Courtney said...

Well, your post pretty much covers the same topic as mine, so no harm no foul. It's pretty cool that I'm psychic, though.

I agree with pretty much everything you said. I used to really like McCain; in fact, I voted for him in the 2000 primary. I wouldn't be surprised if he's still a moderate at heart, but had to sell out (and pick a right-wing nutjob of a VP) to gain the support of the extreme right. I don't respect that. I wish he'd stuck to his guns and done what he thinks is best, not let the party dictate what he should do. Besides, the voters made him the Republican candidate, so the party should just fall in line behind that. What is the Moral Majority going to do about it? Vote for Obama?

I consider political pundits to be a blight on our society. All they do is appeal to people's competitive sensibilities and label the opposition stupid, no matter what the issue is. Rush Limbaugh would hurl insults at Jesus if Jesus came back as a Democrat. It's kind of like hating a sports team; there's no real reason for it, it's just what you think you're supposed to do. If that kind of punditry continues, the parties will be increasingly at odds and nothing will ever get done. A BLIGHT, I say.

There you go. A Jacob-sized comment from me.

Chris said...

I think Courtney makes a really good comparison, between people's support of politicians and sports teams --- or rather, political parties and sports teams. There's simply no logic or rationale to it, for many people, yet many a man would argue for his side until that vein just beside his temple exploded out of his head.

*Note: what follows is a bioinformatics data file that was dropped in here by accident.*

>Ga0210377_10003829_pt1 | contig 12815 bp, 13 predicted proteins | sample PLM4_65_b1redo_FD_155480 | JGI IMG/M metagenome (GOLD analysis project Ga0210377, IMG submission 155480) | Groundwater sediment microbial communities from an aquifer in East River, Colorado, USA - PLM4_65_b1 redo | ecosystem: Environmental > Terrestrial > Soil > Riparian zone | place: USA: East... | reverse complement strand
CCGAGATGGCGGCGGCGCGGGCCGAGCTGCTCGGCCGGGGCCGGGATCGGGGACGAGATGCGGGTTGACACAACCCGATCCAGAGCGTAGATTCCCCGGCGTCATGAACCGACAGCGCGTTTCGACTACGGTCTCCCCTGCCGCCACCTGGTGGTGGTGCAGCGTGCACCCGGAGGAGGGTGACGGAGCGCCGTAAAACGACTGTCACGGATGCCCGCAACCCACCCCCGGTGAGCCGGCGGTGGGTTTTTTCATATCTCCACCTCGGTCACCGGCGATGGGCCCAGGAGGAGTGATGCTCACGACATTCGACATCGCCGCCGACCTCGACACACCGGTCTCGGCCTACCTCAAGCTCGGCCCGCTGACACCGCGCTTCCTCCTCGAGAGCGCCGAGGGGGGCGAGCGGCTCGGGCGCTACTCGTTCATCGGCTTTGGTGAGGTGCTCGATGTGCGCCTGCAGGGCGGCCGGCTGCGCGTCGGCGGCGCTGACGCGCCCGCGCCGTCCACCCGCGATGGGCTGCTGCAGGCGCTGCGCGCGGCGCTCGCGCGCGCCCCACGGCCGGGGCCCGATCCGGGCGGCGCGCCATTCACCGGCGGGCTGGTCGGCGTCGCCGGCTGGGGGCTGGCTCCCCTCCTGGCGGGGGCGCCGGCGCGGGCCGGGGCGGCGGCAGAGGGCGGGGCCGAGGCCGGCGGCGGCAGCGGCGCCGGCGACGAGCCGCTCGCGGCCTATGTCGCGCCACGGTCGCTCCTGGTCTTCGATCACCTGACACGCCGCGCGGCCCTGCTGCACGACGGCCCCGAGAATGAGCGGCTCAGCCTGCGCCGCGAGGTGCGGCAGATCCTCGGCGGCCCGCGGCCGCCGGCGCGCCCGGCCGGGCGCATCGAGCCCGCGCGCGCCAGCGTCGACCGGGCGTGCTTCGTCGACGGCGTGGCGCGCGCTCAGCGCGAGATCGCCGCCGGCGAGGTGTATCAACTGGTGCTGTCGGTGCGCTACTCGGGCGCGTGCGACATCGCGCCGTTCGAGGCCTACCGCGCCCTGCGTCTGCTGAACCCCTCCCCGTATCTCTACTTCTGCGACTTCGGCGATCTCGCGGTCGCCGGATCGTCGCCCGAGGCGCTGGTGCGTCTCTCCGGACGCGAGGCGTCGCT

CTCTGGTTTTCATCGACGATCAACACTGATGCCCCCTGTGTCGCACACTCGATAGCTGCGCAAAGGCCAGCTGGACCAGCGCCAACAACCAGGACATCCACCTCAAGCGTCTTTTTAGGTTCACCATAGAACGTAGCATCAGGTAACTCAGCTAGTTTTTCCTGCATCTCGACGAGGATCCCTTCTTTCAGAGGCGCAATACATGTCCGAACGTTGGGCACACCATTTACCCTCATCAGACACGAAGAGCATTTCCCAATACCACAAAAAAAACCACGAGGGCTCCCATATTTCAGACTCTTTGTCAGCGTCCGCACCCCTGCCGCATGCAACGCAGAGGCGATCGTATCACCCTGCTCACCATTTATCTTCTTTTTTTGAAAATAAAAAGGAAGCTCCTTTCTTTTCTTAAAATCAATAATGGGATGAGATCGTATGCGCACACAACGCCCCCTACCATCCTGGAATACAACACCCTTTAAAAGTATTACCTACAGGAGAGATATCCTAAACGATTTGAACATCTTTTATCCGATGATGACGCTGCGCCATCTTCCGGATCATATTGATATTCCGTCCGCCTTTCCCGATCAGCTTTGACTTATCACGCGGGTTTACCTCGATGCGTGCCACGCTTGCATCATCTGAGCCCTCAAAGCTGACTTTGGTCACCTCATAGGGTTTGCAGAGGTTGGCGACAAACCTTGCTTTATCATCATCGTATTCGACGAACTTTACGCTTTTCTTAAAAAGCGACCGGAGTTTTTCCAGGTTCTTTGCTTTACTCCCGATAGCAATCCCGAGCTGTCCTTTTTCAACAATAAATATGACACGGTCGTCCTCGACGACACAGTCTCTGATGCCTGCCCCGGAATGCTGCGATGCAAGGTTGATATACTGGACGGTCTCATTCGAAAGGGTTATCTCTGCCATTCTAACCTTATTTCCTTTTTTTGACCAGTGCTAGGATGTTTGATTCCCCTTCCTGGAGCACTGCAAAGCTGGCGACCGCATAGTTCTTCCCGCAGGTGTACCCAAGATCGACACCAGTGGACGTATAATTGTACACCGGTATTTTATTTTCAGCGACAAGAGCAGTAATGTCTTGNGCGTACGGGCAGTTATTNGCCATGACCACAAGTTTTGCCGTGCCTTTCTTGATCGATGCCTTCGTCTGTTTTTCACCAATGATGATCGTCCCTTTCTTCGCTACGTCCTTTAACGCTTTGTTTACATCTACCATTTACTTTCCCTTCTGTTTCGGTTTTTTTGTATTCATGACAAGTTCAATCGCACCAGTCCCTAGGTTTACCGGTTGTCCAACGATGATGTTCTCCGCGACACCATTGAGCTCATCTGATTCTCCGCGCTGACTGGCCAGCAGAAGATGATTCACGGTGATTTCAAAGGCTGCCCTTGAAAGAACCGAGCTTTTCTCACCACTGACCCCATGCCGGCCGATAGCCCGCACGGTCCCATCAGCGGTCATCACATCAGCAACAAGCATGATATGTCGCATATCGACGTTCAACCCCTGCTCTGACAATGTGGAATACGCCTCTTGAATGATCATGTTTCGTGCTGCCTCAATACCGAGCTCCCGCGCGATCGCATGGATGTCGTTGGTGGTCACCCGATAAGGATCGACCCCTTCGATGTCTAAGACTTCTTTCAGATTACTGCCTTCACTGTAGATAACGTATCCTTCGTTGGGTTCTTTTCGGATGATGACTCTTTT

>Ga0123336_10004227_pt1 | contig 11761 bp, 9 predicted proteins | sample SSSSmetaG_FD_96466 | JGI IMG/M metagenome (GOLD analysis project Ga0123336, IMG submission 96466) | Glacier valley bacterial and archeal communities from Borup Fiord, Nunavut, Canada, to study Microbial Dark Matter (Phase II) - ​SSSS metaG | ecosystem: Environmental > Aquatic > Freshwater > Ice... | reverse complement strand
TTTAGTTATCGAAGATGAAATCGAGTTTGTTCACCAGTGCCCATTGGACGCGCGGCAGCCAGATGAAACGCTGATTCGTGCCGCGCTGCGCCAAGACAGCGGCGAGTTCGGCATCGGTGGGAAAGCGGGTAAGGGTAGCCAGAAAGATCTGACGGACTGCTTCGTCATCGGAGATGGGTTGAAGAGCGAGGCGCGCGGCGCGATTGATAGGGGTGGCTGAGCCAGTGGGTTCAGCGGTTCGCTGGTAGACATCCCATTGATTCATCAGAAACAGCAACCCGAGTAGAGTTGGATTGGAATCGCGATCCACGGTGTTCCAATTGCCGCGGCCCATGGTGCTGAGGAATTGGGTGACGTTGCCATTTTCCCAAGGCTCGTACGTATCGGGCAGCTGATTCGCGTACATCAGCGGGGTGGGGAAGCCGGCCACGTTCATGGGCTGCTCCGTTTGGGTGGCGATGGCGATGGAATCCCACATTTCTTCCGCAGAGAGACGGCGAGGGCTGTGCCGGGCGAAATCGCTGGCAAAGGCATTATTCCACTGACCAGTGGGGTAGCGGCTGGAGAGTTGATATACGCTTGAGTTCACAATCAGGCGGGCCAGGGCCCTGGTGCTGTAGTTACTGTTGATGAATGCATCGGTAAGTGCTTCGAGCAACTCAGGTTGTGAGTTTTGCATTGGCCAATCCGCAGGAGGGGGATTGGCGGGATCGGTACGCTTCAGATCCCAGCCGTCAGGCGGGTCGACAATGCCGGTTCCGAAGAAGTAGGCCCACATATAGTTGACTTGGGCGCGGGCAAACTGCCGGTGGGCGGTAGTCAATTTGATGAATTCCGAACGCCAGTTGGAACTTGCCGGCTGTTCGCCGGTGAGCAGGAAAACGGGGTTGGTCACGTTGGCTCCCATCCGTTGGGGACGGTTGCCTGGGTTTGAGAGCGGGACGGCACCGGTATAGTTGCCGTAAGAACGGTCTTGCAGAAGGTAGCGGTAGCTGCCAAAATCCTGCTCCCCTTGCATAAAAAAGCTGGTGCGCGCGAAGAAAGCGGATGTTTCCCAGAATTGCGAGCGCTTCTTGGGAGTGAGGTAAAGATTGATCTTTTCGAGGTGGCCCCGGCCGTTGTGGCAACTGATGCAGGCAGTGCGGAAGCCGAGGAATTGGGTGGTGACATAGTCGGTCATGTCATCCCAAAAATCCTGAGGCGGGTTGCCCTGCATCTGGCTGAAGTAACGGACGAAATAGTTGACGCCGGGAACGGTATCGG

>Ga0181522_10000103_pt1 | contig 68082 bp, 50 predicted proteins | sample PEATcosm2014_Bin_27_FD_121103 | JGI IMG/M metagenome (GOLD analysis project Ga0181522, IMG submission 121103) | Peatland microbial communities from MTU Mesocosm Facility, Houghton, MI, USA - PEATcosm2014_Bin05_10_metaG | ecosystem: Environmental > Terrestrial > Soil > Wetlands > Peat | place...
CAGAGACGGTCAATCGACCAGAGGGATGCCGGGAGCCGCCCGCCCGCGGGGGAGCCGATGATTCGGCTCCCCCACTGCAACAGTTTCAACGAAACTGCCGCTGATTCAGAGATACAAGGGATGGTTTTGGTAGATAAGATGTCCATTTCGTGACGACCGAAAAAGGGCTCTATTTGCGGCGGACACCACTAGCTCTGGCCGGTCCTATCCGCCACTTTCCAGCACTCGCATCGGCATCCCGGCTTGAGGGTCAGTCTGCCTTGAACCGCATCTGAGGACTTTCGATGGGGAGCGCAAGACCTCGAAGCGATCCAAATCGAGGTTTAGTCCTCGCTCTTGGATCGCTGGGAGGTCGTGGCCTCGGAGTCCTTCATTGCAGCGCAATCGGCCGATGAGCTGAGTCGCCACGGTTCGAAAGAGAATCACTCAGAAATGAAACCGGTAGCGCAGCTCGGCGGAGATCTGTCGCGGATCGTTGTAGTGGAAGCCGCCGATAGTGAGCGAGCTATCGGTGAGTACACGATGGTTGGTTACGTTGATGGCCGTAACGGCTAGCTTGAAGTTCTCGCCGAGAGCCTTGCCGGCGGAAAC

Meaghan has a colleague who says it pains her to watch the debates because Obama comes off sounding so much more intelligent than McCain, and yet she "just can't support a liberal." Meaghan doesn't press her on the question (she doesn't like to argue politics, and so would not be a good talk-radio host), but she tells me that she thinks the woman secretly wants to vote for Obama but won't let herself.

Why? I doubt she knows.

Jacob said...

Courtney: Hey, I had to add how much of a thief you are and my disappointment in McCain. After cutting out what you'd already written from my post, I was only left with a paragraph on political talk shows. As for the rest of your comment, just read Chris's and pretend that I wrote it.

Chris: Chris, now you're going and stealing my comments! First Courtney steals my post and then you steal my response to her comment to my post. Either that or she just made a really good comment and we both noticed. I almost said she didn't insult me for once, but she really did a little. I did really like the comparison to sports fans, although I fully support sports fans' right to irrationally support their teams and oppose their opponents. Not so much for politics.